We’ve heard a lot lately about fake news, and I suspect that before long we’ll be hearing, and hearing about, a lot more. Sadly, dishonest journalism is actually a time-honored American institution. Thus far anyway, newspapers and other media outlets in the United States have been censored by the Government only during periods of outright war, and so for most of our history—during peacetime at least—the only way anyone could piece together a complete picture on any controversial subject was to buy and read three or four newspapers of varying political slants. After the end of World War II the Federal Communications Commission attempted to impose some reason and balance on the journalistic process by introducing and enforcing the so-called Fairness Doctrine, requiring media outlets to give print and air time to differing opinions about political controversies, and for as long as it lasted the Fairness Doctrine worked well. The FCC abolished it in the mid-eighties due to conservative pressure and Congress then attempted to codify its precepts as law, but Ronald Reagan vetoed the effort. Since then, journalism has gradually devolved to the Wild West Show that we know today, all in the name of Free Speech. If everyone had the presence of mind to check several newspapers and networks before trying to form an opinion of his or her own, things might not be so bad, but the prevailing ethic nowadays seems to be simply to believe whatever you want to; it’s all legitimate.
In times like these we would do well to keep in mind the greatest literary hoax ever perpetrated in the history of American journalism: “A Neglected Anniversary,” newspaper writer H. L. Mencken’s spurious history of the bathtub, published initially within the heavy censorship confines of World War I. Mencken’s essay first appeared in a New York City paper on December 28, 1917,claiming that the first American bathtub had been installed in a home in Cincinnati, Ohio in 1842 by a man who had traveled widely in Europe and had acquired the habit of regular bathing there. The event was supposed to have sparked widespread argument against bathing, with politicians claiming that the bathtub was a decadent European invention that had no place in republican America and physicians warning that washing might give a careless bather all manner of fatal diseases. In early 1851 the bathtub’s cause was supposed to have been saved, however, by the thirteenth President of the United States. Millard Fillmore—and what better name for a bathtub supporter than that?—visited Cincinnati, took a bath in the historic pioneer tub, and then had one installed in the White House. After Fillmore’s brave and progressive example, regular tub bathing caught on in the United States.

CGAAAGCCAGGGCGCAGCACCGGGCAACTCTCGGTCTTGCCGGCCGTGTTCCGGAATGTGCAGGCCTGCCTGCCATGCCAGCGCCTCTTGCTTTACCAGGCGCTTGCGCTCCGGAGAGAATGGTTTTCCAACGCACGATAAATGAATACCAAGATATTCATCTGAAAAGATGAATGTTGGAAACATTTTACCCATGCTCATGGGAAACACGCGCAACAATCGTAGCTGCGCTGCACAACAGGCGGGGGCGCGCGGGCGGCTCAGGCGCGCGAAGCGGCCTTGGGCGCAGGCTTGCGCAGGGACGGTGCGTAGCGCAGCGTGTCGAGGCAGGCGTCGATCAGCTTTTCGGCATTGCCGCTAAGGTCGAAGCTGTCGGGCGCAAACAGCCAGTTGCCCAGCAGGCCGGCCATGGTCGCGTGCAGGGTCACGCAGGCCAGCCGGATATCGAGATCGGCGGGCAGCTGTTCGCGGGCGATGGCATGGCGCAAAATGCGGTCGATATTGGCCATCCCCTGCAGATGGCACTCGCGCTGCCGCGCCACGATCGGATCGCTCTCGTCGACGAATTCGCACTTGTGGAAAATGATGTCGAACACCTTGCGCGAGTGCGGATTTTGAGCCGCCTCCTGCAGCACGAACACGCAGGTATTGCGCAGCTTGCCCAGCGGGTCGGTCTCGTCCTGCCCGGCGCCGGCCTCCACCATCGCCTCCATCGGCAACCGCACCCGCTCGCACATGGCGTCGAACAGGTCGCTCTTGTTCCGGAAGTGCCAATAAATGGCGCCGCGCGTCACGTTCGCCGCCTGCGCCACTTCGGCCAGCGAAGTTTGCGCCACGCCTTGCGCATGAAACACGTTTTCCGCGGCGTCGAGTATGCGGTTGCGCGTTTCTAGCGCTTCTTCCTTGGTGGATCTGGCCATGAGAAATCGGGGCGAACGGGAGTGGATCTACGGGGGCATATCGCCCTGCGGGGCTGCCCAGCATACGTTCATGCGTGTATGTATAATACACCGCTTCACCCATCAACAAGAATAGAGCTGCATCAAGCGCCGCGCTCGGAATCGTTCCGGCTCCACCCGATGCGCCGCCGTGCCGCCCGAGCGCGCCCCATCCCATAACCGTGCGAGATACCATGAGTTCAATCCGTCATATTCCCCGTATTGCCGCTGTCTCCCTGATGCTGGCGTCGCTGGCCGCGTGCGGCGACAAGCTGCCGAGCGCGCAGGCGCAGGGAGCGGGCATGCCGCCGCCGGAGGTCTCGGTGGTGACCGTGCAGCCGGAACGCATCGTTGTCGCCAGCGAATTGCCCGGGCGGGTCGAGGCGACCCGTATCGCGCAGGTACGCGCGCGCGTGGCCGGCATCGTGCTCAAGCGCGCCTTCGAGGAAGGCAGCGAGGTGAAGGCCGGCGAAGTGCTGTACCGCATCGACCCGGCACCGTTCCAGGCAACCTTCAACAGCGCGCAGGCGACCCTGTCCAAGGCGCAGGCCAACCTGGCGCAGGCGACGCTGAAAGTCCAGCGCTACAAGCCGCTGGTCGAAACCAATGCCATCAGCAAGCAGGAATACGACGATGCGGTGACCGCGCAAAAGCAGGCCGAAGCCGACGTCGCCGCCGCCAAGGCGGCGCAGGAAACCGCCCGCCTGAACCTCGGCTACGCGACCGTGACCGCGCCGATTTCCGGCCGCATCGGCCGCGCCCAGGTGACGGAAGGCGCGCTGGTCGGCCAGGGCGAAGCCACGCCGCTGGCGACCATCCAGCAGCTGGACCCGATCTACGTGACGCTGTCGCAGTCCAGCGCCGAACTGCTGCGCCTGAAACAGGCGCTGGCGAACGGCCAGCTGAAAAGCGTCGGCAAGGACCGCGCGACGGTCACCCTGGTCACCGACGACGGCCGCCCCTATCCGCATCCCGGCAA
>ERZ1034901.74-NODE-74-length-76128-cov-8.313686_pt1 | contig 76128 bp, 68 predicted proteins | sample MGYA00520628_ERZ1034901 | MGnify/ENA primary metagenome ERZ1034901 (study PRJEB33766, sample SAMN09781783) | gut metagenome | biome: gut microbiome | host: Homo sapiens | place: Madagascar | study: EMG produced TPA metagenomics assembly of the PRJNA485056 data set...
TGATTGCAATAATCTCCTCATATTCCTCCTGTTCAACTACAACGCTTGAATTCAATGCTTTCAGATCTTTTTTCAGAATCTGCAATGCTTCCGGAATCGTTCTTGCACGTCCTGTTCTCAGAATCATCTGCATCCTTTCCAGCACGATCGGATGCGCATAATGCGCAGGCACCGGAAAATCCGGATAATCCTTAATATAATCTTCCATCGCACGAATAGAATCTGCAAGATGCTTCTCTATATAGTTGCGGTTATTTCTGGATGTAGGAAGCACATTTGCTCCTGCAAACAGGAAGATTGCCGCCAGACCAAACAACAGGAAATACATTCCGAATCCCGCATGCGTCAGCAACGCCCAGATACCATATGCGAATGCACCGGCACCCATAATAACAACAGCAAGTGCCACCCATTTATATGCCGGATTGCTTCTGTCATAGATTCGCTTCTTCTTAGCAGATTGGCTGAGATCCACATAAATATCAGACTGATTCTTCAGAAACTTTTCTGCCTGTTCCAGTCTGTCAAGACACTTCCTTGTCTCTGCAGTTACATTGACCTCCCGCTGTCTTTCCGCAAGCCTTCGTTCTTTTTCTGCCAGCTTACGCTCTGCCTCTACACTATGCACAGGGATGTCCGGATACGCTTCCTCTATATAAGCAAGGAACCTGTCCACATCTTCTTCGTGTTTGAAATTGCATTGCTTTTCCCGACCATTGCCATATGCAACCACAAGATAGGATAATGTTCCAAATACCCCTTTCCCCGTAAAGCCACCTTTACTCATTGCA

Not even Mencken himself could have anticipated the readiness with which the public swallowed his cock-and-bull story. It was printed, reprinted, quoted, and taken for law and Gospel by virtually everyone who read or heard of it. Within a few years’ time it had even worked its way into legitimate history books, no one seemingly ever pausing to consider how utterly ridiculous the tale really was. Eight years after Mencken first published the piece he confessed his hoax and claimed that it had only been a joke, but it’s suspected that he wrote it for a more serious purpose: to see just how far he could go in making the American public believe and perpetuate a baldfaced lie. And since the story continued to circulate for decades even after his retraction, and is in fact still quoted by some sources as truth, it’s hard to say whether he was more amused, or more disgusted, by the results of his experiment.
H. L. Mencken was such anoutspoken, pessimistic critic of human nature that he made a lot of enemies, particularly in the Bible Belt. The Arkansas legislature actually once passed a resolution to pray for his soul, although the legislators introduced themeasure only after they learned that they couldn’t force the Federal Government to deport him to Germany. His crimes? Such literary gems as this, written during Warren G. Harding’s Presidential campaign in 1920:
“As democracy is perfected, the office of president represents, more and more closely, the inner soul of the people. On some great and glorious day the plain folks of the land will reach their heart’s desire at last and the White House will be adorned by a downright moron.”
I suppose that, if this were ever to happen, we must hope that the leader in question should at least have a smarter daughter and son-in-law.